Review: HOW THE LIGHT GETS IN at 1st Stage

The production runs through March 19 at 1st Stage

By: Mar. 06, 2023
Review: HOW THE LIGHT GETS IN at 1st Stage
Get Access To Every Broadway Story

Unlock access to every one of the hundreds of articles published daily on BroadwayWorld by logging in with one click.

Existing user? Just click login.

How often does a play draw you in before it even begins? The set for 1st Stage's production of E.M. Lewis' "How the Light Gets In," designed by Kathryn Kawecki, is one of the most creative and innovative I have ever seen at a regional theater. The black box is transformed into the Japanese garden that serves as the epicenter of the play's action, complete with a wooden bridge, realistic floral displays, and a pond. The set is well-complemented by Helen Garcia-Alton's lighting and sound designer Gordon Nimmo-Smith's ambient noise.

Any worries that the company might have overly focused on the aesthetic components are assuaged shortly after the cast take their places on the attractive stage. We are introduced to Grace Wheeler (Tonya Beckman), a middle-aged docent at the garden, who is anxiously awaiting biopsy results. Through chance encounters, she becomes acquainted with Haruki Sakamoto (Jacob Yeh) and Kat Lane (Madeline Regina). Sakamoto is a Japanese architect commissioned to design a tea house for the garden. Still reeling from his wife's death some years prior, he is vexed by the relatively simple assignment. Kat is a young woman who fled an abusive environment and struggles with drug addiction. Grace initially discovers her living under one of the garden's trees. Rounding out the cast is Joel Ashur as Tommy Z, a tattoo artist whose services Grace and Kat both seek, and who has demons of his own.

The play takes its title from a lyric in the Leonard Cohen song "Anthem," quoted at multiple points during the show: "There's a crack, a crack in everything/that's how the light gets in." As the characters reveal their traumas, mistakes, and regrets to each other, the "light" of human connection enters their lives. Grace becomes a friend and perhaps surrogate mother to Kat, and Sakamoto and Grace, seemingly despite their best efforts, begin to develop a romantic relationship.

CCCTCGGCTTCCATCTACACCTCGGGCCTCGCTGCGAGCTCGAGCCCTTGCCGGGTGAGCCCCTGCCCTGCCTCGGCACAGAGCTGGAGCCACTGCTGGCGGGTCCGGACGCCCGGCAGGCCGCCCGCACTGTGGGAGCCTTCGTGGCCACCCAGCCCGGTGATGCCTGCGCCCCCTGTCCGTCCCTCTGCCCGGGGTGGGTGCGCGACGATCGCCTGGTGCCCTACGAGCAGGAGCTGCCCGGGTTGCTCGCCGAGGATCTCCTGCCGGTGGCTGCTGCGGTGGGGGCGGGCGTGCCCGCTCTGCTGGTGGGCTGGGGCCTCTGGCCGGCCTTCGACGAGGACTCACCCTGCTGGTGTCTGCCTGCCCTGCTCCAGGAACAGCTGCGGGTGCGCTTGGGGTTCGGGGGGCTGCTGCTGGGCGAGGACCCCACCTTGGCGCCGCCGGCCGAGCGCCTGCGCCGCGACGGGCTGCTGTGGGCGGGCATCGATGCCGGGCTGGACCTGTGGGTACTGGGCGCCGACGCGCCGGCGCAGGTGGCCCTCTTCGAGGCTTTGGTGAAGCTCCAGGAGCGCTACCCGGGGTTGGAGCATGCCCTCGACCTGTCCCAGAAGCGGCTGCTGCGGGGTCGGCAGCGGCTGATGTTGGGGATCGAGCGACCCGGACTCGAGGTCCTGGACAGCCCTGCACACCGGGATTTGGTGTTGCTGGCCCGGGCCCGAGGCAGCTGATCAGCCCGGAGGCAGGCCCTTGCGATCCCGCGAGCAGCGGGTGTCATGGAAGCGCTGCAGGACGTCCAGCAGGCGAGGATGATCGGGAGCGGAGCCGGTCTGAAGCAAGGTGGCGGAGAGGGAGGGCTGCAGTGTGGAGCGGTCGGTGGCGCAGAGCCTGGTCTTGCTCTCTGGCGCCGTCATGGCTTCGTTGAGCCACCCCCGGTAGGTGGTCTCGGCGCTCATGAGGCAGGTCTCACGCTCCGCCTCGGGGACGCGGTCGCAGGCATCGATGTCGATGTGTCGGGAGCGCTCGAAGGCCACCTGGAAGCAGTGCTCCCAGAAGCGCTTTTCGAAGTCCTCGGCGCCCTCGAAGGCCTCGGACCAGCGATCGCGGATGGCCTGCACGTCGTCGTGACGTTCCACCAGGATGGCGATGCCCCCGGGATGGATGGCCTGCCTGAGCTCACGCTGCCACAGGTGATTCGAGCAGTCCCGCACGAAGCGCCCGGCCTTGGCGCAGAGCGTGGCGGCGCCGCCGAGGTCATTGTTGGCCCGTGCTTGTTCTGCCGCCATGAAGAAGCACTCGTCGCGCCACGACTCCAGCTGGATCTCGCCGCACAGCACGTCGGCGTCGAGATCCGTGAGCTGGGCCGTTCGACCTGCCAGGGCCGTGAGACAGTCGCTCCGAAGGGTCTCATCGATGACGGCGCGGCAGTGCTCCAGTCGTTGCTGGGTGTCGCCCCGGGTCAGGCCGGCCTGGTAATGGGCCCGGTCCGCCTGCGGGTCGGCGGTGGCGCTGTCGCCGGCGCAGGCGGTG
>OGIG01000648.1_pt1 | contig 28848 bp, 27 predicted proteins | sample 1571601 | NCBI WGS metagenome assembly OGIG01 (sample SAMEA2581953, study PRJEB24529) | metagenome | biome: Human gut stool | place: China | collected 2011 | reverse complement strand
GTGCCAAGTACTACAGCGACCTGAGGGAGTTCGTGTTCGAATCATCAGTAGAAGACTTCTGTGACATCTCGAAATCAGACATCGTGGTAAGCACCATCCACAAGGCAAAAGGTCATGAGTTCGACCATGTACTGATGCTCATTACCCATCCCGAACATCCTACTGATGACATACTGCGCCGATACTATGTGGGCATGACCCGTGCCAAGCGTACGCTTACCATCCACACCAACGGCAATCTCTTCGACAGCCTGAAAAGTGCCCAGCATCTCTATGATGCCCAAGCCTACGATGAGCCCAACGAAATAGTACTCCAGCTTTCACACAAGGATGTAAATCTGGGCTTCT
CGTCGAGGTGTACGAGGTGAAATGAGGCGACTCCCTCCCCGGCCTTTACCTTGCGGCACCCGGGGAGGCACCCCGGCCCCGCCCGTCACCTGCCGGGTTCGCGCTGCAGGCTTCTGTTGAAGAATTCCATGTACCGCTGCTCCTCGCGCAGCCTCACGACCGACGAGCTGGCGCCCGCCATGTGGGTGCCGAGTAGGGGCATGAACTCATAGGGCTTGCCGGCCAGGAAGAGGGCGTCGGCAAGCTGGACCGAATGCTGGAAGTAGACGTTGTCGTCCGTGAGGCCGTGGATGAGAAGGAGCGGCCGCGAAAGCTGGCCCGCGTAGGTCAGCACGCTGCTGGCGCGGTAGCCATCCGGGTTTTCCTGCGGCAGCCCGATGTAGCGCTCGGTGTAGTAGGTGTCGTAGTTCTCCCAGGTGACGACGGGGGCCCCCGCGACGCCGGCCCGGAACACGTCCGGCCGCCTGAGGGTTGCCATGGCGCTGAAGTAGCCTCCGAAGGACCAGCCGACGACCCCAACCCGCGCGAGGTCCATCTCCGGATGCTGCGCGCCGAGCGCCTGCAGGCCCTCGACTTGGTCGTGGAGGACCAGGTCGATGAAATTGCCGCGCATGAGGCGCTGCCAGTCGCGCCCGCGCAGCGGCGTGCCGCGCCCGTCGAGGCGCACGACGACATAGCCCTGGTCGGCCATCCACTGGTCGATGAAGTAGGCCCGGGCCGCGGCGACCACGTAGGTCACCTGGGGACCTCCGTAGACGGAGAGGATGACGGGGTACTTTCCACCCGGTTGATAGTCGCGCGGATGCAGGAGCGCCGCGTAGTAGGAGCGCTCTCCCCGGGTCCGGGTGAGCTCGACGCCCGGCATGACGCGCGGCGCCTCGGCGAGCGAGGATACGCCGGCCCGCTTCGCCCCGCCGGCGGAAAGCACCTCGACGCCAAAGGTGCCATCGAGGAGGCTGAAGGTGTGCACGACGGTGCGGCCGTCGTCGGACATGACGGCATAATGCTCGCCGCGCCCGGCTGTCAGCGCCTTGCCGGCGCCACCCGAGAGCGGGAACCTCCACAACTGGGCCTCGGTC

Director Alex Levy keeps the play moving at a vibrant pace without sacrificing attention to detail. The actors frequently break the fourth wall and narrate events-"Grace and Kat go shopping," "Hakuri drives Grace to the doctor," etc. in order to advance the play's action. Despite the somber nature of the subject, the play contains a surprising amount of humor. In one scene, the garden's bridge is transformed, via lighting and sound, into a highway overpass where Grace, fresh from her latest taxing appointment, throws her inhibitions to the wind and flashes the cars below.

The cast is excellent. Beckman shows her character's fear, and lamentation, but also a compelling resiliency. Yeh is believable as a man confronting calamity when his culture and profession demand order. Regina shows Kat's trauma, but also the person she could have been and might, with Grace's help, still be. Ashur brings humanity to Tommy Z, as well as several other ancillary characters he briefly portrays.

"How the Light Gets in" is only about 95 minutes long, but when it is over, the audience feels they have accompanied good friends on a meaningful journey of discovery. It is highly recommended.

"How the Light Gets In" runs at 1st Stage in through March 19. The venue is located at 1524 Spring Hill Rd in Vienna.


To post a comment, you must register and login.